13. The Twisted Tree by Rachel Burge

It was the synopsis of this book that drew me in and I’m glad I ended up buying it (Waterstones Haul), because it was a fantastic read.

The Synopsis of the book (taken from the back) is as follows:

Martha can tell things about a person just by touching their clothes, as if their emotions and memories have been absorbed into the material. It began the day she fell from the tree and became blind in one eye.

Determined to understand her strange ability, Martha sets off to visit her grandmother, Mormor – only to discover Mormor is dead and a peculiar boy is in her cabin.

Then the spinning wheel starts creaking, terror creeps in and Martha is faced with an impossible decision…

Ability to read – This book was short in comparison to others I’ve read. Just a little wider than my index finger in length but no less inviting to read. I found it relatively easy to fall into the world of this book and was able to understand what I was reading with little difficulty. It helped that the main character, Martha, didn’t speak Norwegian because it helped me to stand along side her and walk with her through her journey without getting pulled out because I didn’t understand the language.

There was a strong level of description in this book that allowed me to clearly understand what was happening and allowed my imagination to take over without having to worry about what I was reading. It didn’t matter that I hadn’t been to the island Martha travelled to, there were enough descriptions elsewhere for me not to feel out of my depth or unsure of what I was reading.

Characterisation – Martha is a strong character even when she’s frightened. I think she represents a lot of us because her story is as much about learning to accept yourself as it is about ghosts and Norse mythology. Martha has to walk the journey to discover her new self and it’s interesting to see how she gets from point A to point B.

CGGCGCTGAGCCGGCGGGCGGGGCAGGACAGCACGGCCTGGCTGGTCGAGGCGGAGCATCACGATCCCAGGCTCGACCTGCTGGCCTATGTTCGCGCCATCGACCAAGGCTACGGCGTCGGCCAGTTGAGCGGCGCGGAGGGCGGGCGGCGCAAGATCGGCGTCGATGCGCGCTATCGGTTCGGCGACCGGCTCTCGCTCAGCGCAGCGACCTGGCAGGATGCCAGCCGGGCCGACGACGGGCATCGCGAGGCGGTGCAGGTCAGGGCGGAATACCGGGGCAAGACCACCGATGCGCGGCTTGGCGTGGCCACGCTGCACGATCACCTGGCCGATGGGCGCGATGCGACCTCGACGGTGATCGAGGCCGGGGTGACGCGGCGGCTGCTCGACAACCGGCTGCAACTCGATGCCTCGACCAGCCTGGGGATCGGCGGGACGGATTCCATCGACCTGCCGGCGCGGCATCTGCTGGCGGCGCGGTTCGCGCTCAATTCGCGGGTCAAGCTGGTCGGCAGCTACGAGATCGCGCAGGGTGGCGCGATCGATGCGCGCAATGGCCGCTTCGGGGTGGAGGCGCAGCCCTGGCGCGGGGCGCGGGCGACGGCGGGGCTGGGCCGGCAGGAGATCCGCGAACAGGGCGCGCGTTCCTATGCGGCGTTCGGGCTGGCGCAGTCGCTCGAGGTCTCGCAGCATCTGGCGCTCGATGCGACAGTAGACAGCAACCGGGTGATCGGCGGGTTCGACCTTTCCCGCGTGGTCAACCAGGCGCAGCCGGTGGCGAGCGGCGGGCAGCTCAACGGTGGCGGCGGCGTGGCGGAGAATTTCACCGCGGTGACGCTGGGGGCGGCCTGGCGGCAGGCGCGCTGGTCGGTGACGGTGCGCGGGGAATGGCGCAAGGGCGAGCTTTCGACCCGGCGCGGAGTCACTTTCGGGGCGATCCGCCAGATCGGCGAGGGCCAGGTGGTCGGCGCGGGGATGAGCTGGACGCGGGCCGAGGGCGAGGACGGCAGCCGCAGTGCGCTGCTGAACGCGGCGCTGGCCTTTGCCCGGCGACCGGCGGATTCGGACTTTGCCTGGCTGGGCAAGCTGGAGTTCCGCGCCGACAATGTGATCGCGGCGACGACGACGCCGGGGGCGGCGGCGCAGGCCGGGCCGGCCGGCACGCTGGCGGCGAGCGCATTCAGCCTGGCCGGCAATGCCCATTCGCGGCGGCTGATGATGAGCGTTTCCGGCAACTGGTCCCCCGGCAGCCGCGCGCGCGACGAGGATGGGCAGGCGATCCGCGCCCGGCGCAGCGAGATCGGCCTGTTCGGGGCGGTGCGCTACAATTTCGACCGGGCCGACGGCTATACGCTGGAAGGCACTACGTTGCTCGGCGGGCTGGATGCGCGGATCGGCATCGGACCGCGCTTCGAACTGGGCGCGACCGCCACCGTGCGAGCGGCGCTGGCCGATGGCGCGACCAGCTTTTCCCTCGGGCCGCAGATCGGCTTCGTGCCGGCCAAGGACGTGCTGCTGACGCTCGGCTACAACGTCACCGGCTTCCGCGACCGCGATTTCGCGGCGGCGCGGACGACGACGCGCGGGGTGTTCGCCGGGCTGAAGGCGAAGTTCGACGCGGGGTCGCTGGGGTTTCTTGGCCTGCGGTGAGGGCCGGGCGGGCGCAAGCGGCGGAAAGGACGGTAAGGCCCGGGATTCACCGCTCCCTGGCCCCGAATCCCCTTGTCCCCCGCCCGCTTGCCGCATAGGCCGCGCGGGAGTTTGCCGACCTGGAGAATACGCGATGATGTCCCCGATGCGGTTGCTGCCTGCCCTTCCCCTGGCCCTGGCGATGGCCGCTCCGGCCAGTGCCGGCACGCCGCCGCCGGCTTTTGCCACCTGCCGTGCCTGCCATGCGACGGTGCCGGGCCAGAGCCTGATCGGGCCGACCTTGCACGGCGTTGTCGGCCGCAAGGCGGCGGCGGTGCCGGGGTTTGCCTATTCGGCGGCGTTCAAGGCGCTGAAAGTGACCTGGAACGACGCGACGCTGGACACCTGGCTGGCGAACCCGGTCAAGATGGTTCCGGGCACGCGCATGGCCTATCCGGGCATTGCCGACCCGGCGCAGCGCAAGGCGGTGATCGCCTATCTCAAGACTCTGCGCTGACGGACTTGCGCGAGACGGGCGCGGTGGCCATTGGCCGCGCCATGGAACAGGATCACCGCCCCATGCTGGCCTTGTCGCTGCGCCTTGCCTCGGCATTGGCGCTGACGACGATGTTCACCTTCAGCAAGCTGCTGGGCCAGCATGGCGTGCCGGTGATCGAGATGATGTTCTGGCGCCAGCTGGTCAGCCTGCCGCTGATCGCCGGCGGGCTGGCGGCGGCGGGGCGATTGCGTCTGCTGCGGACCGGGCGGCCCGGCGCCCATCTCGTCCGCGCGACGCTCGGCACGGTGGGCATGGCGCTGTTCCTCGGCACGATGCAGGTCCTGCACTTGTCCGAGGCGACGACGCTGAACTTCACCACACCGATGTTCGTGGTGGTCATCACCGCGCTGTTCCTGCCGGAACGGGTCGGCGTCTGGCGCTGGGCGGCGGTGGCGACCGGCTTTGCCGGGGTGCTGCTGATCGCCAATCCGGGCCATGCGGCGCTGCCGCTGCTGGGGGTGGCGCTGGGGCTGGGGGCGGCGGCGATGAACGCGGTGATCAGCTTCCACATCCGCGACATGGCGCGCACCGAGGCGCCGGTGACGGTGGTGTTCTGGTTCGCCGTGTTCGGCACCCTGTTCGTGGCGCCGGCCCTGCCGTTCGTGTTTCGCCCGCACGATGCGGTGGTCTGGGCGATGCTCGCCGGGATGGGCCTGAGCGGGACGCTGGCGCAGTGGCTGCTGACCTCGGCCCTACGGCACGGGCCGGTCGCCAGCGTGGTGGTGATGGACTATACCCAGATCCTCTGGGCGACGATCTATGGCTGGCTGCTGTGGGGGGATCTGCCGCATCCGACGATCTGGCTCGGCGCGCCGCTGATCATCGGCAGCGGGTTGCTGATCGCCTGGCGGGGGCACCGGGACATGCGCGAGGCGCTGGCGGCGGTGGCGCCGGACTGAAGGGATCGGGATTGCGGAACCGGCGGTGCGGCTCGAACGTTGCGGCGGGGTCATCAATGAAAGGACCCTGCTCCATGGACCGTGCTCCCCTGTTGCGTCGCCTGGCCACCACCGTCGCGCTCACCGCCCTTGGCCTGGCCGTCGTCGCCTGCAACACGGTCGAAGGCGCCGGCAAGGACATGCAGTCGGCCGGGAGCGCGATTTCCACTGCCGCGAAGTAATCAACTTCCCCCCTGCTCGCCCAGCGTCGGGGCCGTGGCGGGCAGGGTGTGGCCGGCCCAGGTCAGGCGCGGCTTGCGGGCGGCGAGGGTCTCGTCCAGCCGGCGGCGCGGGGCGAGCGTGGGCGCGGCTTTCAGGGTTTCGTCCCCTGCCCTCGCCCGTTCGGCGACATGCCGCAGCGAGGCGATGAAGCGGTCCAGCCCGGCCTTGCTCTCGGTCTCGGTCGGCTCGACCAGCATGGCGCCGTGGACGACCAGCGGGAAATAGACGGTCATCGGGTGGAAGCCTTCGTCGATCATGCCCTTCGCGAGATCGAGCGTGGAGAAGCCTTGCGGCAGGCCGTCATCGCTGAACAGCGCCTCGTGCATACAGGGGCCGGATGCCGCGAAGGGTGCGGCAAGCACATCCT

My opinion of Stig changed constantly throughout the book and I think over the course of reading he became a very deep and complex character. He helps Martha through a hard point in her life and never once complains about the hardships he is also going through. It is heartwarming to see him stand by Martha’s side through everything that has happened.

The connection between Martha and Stig is rare and intense. I never knew which was it was going to go and it was nice that I was constantly surprised by them.

Visualisation – It was easy to visualise what was going on in this book. The level of detail was heavy from start to finish but pushed me further into the depth of the book. I was very happy with what my imagination came up with in terms of this story and at no point did I have difficulty visualising what I was reading or think that anything didn’t fit or didn’t work.

Uniqueness – I haven’t read much – if any – Norse mythology stories, so this was new for me. I was pleasantly surprised by how much I enjoyed what I was reading and how many times I had to search google to learn more about what I was reading. I never expected that you could mix Norse mythology with darkness, ghosts and romance and yet that is exactly what this book does and does so well.

A wonderful YA read.

Hannah xoxo

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